The headlines tell the story: Lehman Brothers, Goldman Sachs, EDS and Microsoft have all announced recently that they were investing in India, joining the rush to take advantage of cheaper costs and educated work force. But they will find that others got their first.
There are some sights here on India’s commercial landscape that will make Americans feel right at home.
“1902 was when we put up the first branch, and that was in Calcutta,” Citigroup India’s CEO Sanjay Nayar said.
Financial powerhouse Citigroup was among the first U.S. companies to see the business potential in India.
“I think from an international perspective for Citigroup, India is important from a bottom line point of view, and become bigger as you go ahead,” Nayar said.
With more than one billion people and a middle class larger than the population of the United States, India is a market no global company can ignore.
“It has grown by a Brazil in the last ten years, and will grow by another Brazil in this decade,” said Richard Celeste, a former U.S. ambassador to India.
For American CEOs trying to grow their companies, the issue is whether they embrace globalization. If they do, they must have a presence in India.
Early business pioneers often found the going was rough in India. Sanitation, water and roads — bad enough today — were deplorable.
Indian markets were strangled with red tape and protectionism. And to a great extent, they still are.
But a wave of recent reforms has opened up more opportunities to make money.
When India finally let foreign banks open their doors to Indian consumers in the late 1980s, Citigroup was ready.
“We were really the first serious player in the credit card market,” said Citibank Consumer Services’ Sarvesh Sarup. “When we entered the industry, there were 300,000 cards. Now there are in excess of seven million.”
General Electric has the largest foreign presence in India.
“Right now, every one of our manufacturing businesses has a significant engineering operations here,” said Scott Bayman, CEO of GE-India. (MSNBC is a joint venture of Microsoft and NBC, which is a GE company. Additionally, GE is CNBC’s parent company.)
Like Citigroup, GE makes its money in India in several ways, such as selling products and services, and by transferring white collar and back office work here.
GE has 22,000 employees in India doing research, manufacturing, running call centers and developing software, generating roughly $1 billion of revenue annually.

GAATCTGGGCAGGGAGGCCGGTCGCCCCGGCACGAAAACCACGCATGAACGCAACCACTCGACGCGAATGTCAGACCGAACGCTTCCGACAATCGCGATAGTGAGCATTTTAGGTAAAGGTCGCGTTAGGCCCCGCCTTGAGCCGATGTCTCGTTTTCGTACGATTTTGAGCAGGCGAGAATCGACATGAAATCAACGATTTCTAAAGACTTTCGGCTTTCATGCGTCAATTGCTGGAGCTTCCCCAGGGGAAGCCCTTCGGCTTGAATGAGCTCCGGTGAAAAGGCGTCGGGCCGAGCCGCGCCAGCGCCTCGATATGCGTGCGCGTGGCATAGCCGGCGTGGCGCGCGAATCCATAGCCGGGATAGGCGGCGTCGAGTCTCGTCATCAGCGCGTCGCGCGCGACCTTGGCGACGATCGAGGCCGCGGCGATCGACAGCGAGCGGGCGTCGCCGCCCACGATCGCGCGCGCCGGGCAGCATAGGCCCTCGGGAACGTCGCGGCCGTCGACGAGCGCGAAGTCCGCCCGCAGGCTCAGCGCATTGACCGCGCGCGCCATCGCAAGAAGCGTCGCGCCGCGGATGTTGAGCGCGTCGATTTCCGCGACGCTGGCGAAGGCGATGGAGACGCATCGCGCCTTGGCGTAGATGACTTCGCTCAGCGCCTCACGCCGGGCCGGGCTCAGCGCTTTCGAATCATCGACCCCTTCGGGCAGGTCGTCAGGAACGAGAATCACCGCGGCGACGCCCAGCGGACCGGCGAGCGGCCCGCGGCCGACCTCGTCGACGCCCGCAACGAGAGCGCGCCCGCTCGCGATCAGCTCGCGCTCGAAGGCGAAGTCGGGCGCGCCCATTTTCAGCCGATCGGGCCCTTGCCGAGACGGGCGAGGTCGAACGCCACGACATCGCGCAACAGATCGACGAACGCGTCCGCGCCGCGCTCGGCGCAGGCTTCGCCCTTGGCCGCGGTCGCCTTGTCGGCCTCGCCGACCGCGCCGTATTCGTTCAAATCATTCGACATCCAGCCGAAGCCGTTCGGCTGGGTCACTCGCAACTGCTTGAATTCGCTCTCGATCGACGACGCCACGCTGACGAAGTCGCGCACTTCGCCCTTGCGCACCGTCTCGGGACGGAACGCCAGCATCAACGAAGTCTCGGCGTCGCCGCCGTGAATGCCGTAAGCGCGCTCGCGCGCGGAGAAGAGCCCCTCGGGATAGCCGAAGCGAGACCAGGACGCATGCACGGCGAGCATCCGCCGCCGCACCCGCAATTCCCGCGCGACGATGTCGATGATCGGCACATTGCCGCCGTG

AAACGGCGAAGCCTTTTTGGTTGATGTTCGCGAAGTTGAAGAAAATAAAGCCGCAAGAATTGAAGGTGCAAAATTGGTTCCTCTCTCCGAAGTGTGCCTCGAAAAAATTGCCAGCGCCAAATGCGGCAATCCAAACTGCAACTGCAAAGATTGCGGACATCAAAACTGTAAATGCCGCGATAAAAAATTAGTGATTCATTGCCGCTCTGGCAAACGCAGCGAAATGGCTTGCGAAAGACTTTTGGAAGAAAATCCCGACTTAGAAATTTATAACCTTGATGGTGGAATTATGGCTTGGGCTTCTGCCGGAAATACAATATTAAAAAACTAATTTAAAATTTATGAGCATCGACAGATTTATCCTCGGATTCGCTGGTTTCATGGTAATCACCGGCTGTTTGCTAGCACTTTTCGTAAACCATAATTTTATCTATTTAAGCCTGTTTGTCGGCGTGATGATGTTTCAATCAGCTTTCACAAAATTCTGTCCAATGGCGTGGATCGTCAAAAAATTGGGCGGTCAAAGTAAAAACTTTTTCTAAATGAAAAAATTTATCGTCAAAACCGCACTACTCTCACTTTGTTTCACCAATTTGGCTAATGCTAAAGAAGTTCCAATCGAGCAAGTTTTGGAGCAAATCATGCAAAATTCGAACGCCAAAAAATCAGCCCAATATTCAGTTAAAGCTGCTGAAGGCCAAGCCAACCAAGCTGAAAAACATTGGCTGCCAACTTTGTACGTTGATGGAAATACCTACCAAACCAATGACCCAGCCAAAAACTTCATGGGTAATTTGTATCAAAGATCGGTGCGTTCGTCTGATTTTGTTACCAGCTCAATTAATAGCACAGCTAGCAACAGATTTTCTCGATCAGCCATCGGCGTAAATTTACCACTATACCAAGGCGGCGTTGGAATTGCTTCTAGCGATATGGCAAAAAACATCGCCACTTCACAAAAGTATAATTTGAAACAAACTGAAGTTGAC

“There isn’t a better destination, frankly, than India just because of scale of population and availability of employees,” said Pramod Bhasin of GE India.
Still, presence and history alone don’t guarantee success in India.
Problems like its third-world transportation system, a multitude of languages, four-wheeled and four-legged traffic, and even the climate often intervene. Just ask Nestle.
The Swiss food giant has been in India for 90 years, with six manufacturing plants, 3,500 employees and almost $500 million in sales in 2002.
But Nestle had a problem with its trademark candy. In a country where temperatures can reach 120 degrees, chocolate melts.
Nestle gave retailers small coolers to keep the chocolate from melting, but that didn’t do the trick.
“Electricity costs money and is not provided in a uniform way, so on and off the electricity goes and the product may suffer sometimes,” said Carlo Donati, CEO of Nestle India.
So Nestle devised a liquid chocolate in a tube, and produced a winner.
It’s the kind of adaptation the successful players in India understand, and the newcomers must learn.
“Our journey has been full of challenges as well,” said Sandeep Kohli of Yum! Brands India.
Kohli has helped open 70 Pizza Hut and Kentucky Fried Chicken restaurants for Yum! Brands in India in less than a decade.
He says Yum! India has put together a promising recipe for success.
“The pizza base, the cheese and so on will be the same, but local flavors can come from a local cause, local toppings, adding things to it that make it more familiar and acceptable to the Indian consumer,” Kohli said.
“There is no quick buck to be made in India,” said McKinsey’s Shirish Sankhe. “The markets that are deregulated are extremely competitive. The local companies are very good so when you come to India, come for the long haul.”
Foreign corporations doing business in India run the gamut. But one thing all these companies have in common is that they were quick to realize India’s potential. And businesses that are not here yet are late.